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One of the most gifted advocates of Intelligent Design is David Berlinsky, a Princeton-educated mathematician.  He is “a secular Jew” whose “religious education did not take” (p. xi).  But he thinks clearly and was aroused by the vapidity of many atheistic arguments to write The Devil’s Delusion:  Atheism and Its Scientific Pretensions (New York:  Crown Forum, c. 2008).  Fully understanding the nature of science, he also knows its serious limitations.  Thus those atheists who declare their faith under the pretense of scientific certainty demonstrate little more than their own confusions.  “No scientific theory,” he insists, “touches on the mysteries that the religious tradition addresses” (p. xiv).  Still more:  “While science has nothing of value to say on the great and aching questions of life, death, love, and meaning, what the religious traditions of mankind have said forms a coherent body of thought” (p. xiv).  Though he may not accept religious principles, they at least makes sense!

Berlinsky begins by citing and examining a variety of statements by eminent contemporary scientists such as Richard Dawkins, the author of The God Delusion, who “is not only an intellectually fulfilled atheist, he is determined that others should be as full as he” (p. 3).  Many of them, spinning endless and often arrogant theories regarding the universe, seem “willing to believe in anything” (p. 4).  But when carefully considered, “Neither scientific credibility nor sound good sense is at issue in any of these declarations.  They are absurd; they are understood to be absurd; and what is more, assent is demanded just because they are absurd.  ‘We take the side of science in spite of the patent absurdity of some of its constructs,’ the geneticist Richard Lewontin remarked equably in The New York Review of Books, ‘in spite of its failure to fulfill many of its extravagant promises of health and life, in spite of the tolerance of the scientific community for unsubstantiated just-so stories’ (my emphasis” (p. 9).  

Nothing is more central to the scientific enterprise than the awareness of the laws of nature.  But great scientists acknowledge, Berlinsky insists, that:  “We do not know why the laws of nature are true, even though we can sense that the question hides some sort of profound mystery” (p. 37).  Consequently, and with good reason, “Every scientist since Newton has placed his allegiance in the world beyond the world” (p. 46).  In part this is because of “the remarkable, strange, and baffling mathematical results that have appeared in theoretical physics over the past twenty years or so” (p. 46).  To many mathematicians, such as Richard Thomas, “’these things cannot be coincidence, they must come from a higher reason.  And that reason is the assumption that this big mathematical theory describes nature’ (italics added)” (p. 46).  There is a mathematical logos giving structure to the deepest dimensions of creation.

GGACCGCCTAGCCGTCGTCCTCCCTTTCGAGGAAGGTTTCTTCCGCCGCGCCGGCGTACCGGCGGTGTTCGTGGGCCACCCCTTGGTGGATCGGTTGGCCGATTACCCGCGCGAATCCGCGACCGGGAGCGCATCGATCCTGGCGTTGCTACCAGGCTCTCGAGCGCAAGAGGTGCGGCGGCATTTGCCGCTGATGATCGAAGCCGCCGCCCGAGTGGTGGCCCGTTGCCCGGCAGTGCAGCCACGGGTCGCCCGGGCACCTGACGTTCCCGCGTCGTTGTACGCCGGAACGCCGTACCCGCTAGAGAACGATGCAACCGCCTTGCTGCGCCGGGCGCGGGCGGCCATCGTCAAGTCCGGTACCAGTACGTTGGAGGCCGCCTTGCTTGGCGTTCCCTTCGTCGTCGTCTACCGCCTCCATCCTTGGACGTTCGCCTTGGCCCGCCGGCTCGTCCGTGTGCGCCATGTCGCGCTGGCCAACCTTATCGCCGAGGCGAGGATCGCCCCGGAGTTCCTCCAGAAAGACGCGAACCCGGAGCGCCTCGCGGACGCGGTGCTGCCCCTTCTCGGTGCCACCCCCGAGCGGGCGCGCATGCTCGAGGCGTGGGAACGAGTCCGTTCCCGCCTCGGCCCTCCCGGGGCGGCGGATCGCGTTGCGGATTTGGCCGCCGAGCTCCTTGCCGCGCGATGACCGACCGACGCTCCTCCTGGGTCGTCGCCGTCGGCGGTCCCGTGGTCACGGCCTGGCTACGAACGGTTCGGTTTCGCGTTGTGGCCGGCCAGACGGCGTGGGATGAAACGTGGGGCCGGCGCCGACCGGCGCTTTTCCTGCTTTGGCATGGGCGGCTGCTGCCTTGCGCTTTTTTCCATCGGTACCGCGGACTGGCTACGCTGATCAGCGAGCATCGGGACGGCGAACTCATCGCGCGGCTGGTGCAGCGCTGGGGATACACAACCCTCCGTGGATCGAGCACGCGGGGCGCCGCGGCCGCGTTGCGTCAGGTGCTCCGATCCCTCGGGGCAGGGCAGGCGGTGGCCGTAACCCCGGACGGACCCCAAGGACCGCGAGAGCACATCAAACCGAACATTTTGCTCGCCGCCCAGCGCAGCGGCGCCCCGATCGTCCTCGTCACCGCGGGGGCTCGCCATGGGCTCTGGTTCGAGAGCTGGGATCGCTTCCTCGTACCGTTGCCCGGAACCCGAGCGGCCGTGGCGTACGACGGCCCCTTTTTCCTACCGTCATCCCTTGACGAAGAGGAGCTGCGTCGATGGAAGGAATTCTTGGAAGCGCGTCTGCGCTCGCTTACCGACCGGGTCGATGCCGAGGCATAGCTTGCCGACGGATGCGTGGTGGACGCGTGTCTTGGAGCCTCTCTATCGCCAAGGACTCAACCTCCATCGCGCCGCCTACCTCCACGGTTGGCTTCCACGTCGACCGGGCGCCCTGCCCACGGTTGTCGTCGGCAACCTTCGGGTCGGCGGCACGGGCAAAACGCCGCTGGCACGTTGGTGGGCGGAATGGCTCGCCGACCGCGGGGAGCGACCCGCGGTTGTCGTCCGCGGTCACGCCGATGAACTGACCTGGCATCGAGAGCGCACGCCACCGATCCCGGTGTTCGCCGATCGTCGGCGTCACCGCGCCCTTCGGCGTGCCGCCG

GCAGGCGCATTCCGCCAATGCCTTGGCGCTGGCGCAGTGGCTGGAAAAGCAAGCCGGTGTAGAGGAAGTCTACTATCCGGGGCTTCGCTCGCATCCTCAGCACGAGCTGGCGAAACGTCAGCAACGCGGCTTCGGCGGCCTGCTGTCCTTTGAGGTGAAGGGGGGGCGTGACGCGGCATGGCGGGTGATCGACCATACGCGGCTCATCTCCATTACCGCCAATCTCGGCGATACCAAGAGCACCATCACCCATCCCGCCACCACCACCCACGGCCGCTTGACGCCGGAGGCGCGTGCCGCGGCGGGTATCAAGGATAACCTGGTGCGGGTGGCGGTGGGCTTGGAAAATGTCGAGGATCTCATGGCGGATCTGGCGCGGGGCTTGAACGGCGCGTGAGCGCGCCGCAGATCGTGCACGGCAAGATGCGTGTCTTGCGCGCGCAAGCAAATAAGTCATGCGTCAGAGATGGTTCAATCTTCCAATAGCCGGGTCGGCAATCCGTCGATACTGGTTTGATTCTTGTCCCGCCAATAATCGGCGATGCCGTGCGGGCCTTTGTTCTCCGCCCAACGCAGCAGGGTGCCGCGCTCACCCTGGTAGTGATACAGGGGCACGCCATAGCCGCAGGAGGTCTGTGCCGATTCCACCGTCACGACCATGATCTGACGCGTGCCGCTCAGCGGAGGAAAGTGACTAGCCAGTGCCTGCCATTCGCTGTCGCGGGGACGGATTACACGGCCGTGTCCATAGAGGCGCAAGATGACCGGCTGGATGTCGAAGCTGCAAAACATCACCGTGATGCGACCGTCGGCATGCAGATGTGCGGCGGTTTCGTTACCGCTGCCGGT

Thus much may be said in defense of the cosmological argument for God’s existence, given its “most powerful statement” by Thomas Aquinas (p. 64).  We understand things, Aquinas argued, following Aristotle, when we fully understand their causes.  To explain why anything exists, he insisted one must posit an Uncaused Cause.  Amazingly, Berlinsky shows, physicists who embrace the Big Bang theory (tracing back all that is to an instant of singularity) find themselves akin to Aquinas!  “The hypothesis of God’s existence and the facts of contemporary cosmology are consistent” (p. 80).  That God is the First Cause of all that exists is but one aspect of the cosmological argument, however.  He also explains “why the universe exists at all” (p. 83).  “If God is one, he is one absolutely, the Hebrew Bible affirms, because not only does he exist, he must exist.  The five simple words of the declaration in Exodus—’I am that I am’—suggest that God’s existence is necessary.  Being what He is, God could not fail to be who He is, and being who He is, God could not fail to be” (p. 84).  

In a chapter entitled “A Put-up Job,” Berlinsky casts a cynical eye on some of the more popular positions espoused by contemporary physicists.  They are perplexed, as was Fred Hoyle, whose research prompted this declaration:  “’The universe,’ he grumbled afterward, ‘looks like a put-up job.’  An atheist, Hoyle did not care to consider who might have put the job up, and when pressed, he took refuge in the hypothesis that aliens were at fault” (p. 111).  Others have propounded a naturalistic “string theory” that promised to fully explain “all nature’s forces” (p. 117).  But the more it was explained the more convoluted became the explanations!  “Some versions of the string theory require twenty-six dimensions; others, ten; and still others, eleven” (p. 118).  “It was an idea,” Berlinsky notes, with his customary wit, “that possessed every advantage except clarity, elegance, and a demonstrated connection to reality” (p. 119).  

The inadequacies of string theory, however, seemed suddenly resolved by imaging multiple universes, known by physicists as the “Landscape” theory.  This “is simply the claim that given sufficiently many universes, what is true here need not be true there, and vice versa” (p. 123).  Given an infinitude of universes literally everything is possible.  Since “it works by means of the simple principle that by multiplying universes, the Landscape dissolves improbabilities.  To the question What are the odds?  the Landscape provides the invigorating answer that it hardly matters” (p. 124).    To Berlinsky, however, such theories are little better than the ancient Ptolemaic epicycles!